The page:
My name is Milton Louw and I am a social entrepreneur that has been developing a central register of data for Namibia since 1993. As a student of computer science and statistics I was interested in developing an economic modeling system to assist my country through the first years after Independence in 1990. At present, this personal data register includes over 1 million records, or over half the population. This comes from public information such as electoral rolls, land registers, etc. and is freely available.
In 1999, I started a partnership with Creditreform Düsseldorf Frormann KG to develop a proposal for an integrated central register of personal and business data that would assist Government and the financial services industry provide better services to the people and businesses. The collection of data has continued over the 12 year period and we have met with various government officials to explain the benefits. However, the understanding of how to implement the technology has been lacking. (The business register has been our main focus and consists of over 11,000 businesses.)
Since 2010, I have read with interest the work the World Economic Forum (WEF), has been doing in regards of personal data and its impact in the world today. The WEF, has started discussing personal data as a new asset class and in its most recent report: “Rethinking Personal Data: Strengthening Trust” they suggest four main steps to be taken, namely:
Engage in a structured, robust dialogue to restore trust in the personal data ecosystem. The debate needs to focus on achieving consensus on some of the key tensions, including securing and protecting data, developing accountability systems, and agreeing on rules for the trusted and permissioned flow of data for different contexts. Central to this dialogue is the inclusion of individuals, who play an increasingly important role as both data subjects and as data creators.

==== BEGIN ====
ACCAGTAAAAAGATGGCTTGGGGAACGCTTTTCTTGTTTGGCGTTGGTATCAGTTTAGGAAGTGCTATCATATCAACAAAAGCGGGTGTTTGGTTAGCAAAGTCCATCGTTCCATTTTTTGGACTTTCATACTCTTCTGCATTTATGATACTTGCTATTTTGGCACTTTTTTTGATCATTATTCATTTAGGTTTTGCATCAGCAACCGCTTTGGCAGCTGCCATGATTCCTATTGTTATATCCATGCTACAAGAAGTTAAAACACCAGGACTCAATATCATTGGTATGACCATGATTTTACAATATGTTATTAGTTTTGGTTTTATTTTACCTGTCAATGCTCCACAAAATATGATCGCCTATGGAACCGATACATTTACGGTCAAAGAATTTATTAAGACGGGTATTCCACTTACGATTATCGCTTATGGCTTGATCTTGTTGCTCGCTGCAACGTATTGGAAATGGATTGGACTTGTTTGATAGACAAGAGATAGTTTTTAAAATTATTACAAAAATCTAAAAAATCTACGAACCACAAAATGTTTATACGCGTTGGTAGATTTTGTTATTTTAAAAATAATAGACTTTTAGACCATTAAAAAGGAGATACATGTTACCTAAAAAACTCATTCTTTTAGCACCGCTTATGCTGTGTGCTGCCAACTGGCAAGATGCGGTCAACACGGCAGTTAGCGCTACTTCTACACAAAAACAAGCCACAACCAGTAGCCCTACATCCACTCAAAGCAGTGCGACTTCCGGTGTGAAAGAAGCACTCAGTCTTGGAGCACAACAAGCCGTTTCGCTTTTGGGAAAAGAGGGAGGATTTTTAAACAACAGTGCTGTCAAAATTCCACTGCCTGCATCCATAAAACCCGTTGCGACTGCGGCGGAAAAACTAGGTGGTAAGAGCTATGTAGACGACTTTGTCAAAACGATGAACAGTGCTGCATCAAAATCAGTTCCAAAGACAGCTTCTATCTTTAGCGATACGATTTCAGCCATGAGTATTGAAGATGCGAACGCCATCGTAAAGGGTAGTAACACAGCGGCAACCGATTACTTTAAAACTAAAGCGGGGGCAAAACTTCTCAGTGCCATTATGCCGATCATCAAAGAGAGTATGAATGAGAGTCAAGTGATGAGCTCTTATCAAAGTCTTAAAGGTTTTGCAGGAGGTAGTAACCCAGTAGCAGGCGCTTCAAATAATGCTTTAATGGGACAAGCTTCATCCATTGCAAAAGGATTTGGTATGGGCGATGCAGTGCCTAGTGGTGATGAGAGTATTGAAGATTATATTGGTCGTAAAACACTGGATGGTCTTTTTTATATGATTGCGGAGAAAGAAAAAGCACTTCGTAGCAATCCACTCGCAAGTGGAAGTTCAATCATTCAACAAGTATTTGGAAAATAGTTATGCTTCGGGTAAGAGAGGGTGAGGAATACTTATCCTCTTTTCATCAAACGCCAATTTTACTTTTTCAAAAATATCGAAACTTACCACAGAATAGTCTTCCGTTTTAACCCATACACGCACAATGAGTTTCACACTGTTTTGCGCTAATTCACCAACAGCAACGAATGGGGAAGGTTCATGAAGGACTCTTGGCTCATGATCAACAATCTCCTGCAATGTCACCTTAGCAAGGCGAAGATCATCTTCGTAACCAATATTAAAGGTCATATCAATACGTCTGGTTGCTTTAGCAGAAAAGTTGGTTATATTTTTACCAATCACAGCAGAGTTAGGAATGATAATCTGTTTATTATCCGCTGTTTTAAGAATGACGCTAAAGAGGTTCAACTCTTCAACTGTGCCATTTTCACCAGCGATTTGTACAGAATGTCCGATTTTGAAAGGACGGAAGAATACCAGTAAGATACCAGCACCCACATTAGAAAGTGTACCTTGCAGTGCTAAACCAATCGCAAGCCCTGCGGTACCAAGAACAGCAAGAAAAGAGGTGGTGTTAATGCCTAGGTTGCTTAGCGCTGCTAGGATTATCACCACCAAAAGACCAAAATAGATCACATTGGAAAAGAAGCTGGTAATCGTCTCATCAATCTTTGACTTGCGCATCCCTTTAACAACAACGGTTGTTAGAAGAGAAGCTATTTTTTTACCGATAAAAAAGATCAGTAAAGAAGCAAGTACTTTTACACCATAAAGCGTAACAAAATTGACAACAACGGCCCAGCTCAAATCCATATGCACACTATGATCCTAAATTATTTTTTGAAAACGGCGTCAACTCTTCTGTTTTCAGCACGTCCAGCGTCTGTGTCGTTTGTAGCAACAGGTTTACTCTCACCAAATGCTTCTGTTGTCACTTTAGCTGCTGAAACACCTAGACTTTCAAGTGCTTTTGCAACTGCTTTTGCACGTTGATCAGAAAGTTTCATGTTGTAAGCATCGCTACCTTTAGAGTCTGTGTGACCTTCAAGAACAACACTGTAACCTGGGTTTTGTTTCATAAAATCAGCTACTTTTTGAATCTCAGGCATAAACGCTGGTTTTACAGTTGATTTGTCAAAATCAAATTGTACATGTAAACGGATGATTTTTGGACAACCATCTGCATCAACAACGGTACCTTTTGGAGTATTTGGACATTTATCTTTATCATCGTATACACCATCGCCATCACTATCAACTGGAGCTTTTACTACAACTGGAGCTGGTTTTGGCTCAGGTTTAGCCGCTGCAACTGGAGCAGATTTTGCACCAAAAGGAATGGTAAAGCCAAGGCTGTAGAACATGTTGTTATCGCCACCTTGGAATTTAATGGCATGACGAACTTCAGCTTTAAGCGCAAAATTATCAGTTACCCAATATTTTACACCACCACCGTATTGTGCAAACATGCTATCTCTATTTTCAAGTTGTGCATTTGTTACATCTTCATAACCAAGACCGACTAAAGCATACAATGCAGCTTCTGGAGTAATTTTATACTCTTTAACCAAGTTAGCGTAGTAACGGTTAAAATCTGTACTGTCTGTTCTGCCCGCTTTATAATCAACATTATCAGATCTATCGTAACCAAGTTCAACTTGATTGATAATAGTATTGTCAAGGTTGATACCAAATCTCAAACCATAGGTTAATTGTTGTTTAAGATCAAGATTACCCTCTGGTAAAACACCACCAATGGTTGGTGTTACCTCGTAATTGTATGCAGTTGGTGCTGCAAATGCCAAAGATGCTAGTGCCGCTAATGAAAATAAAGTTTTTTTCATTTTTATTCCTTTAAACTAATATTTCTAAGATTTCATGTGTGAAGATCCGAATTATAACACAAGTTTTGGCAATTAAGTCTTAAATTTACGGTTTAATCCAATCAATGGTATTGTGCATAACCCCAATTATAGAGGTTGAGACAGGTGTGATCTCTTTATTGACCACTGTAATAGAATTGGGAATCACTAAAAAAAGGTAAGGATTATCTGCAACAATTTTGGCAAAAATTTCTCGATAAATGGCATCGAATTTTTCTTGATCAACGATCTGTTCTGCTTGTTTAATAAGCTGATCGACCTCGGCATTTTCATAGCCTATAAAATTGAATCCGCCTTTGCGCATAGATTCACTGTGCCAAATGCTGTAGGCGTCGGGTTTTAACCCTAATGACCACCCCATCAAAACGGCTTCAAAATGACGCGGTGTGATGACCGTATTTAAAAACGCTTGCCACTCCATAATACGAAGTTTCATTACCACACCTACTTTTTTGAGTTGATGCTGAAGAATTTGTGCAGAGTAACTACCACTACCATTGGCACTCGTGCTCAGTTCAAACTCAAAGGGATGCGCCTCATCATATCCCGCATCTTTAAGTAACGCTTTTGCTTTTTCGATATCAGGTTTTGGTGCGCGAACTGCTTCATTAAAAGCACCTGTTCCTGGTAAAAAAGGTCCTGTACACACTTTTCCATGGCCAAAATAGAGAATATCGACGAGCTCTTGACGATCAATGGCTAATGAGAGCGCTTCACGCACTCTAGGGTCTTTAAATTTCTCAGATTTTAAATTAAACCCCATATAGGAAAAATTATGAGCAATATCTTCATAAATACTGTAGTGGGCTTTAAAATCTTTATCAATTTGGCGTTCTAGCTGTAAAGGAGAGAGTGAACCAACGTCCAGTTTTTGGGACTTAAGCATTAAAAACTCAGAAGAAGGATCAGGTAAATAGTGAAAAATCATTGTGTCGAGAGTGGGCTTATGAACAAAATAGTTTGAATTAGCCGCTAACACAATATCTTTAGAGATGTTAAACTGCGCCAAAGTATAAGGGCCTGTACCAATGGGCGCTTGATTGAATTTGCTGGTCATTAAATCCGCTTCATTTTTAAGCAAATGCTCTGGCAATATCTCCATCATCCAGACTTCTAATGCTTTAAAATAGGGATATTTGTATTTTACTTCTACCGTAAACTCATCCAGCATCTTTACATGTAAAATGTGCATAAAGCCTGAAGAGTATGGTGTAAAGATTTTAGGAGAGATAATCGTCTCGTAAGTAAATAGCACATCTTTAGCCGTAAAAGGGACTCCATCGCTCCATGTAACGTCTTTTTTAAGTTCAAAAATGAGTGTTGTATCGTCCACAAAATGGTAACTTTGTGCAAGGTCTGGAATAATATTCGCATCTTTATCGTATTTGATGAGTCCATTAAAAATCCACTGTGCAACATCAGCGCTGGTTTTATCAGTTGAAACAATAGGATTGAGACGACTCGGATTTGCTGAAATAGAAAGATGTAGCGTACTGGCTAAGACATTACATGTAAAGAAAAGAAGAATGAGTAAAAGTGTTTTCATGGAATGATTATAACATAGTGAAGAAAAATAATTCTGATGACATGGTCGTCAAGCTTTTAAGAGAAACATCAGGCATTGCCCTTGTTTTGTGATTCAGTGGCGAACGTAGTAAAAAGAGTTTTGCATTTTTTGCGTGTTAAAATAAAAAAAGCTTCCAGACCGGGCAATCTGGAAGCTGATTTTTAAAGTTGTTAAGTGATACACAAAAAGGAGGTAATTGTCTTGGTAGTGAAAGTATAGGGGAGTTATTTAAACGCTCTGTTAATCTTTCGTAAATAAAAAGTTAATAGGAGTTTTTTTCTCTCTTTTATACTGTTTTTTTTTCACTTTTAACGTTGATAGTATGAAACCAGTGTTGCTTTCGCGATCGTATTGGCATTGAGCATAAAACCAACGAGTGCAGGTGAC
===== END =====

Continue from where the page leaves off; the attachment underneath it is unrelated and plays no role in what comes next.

Develop and agree on principles to encourage the trusted flow of personal data. The simple slogan of “think globally, act locally” can help frame these principles (i.e. shared principles can help all the actors aim towards the same outcomes, even if their approaches for how to get there differ).
Develop new models of governance for collective action. Regulators, organizations and individuals can play complementary roles in establishing accountability systems, enforcement mechanisms, rights and permissions.
Establish “living labs”. Given the complex social, commercial, technical and regulatory uncertainties and interdependencies, an environment which can provide stakeholders with the ability to test and learn in real time (and at scale) needs to be established. These labs can provide a safe context for more fully understanding the system dynamics and collectively identifying shared opportunities, risks and the means for effective collaboration.
I would like to offer my databases and experiences in Namibia to a research organisation or team, to use in establishing a “living lab” on a country-wide scale.